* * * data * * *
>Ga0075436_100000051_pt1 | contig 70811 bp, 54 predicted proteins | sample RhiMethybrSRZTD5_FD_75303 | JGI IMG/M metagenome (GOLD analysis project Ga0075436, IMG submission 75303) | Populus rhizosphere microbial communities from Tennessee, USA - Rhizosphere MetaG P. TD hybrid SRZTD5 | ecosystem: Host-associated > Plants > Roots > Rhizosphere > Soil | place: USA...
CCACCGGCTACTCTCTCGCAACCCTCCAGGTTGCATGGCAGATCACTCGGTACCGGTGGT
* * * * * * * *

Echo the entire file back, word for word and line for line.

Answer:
>Ga0075436_100000051_pt1 | contig 70811 bp, 54 predicted proteins | sample RhiMethybrSRZTD5_FD_75303 | JGI IMG/M metagenome (GOLD analysis project Ga0075436, IMG submission 75303) | Populus rhizosphere microbial communities from Tennessee, USA - Rhizosphere MetaG P. TD hybrid SRZTD5 | ecosystem: Host-associated > Plants > Roots > Rhizosphere > Soil | place: USA...
CCACCGGCTACTCTCTCGCAACCCTCCAGGTTGCATGGCAGATCACTCGGTACCGGTGGT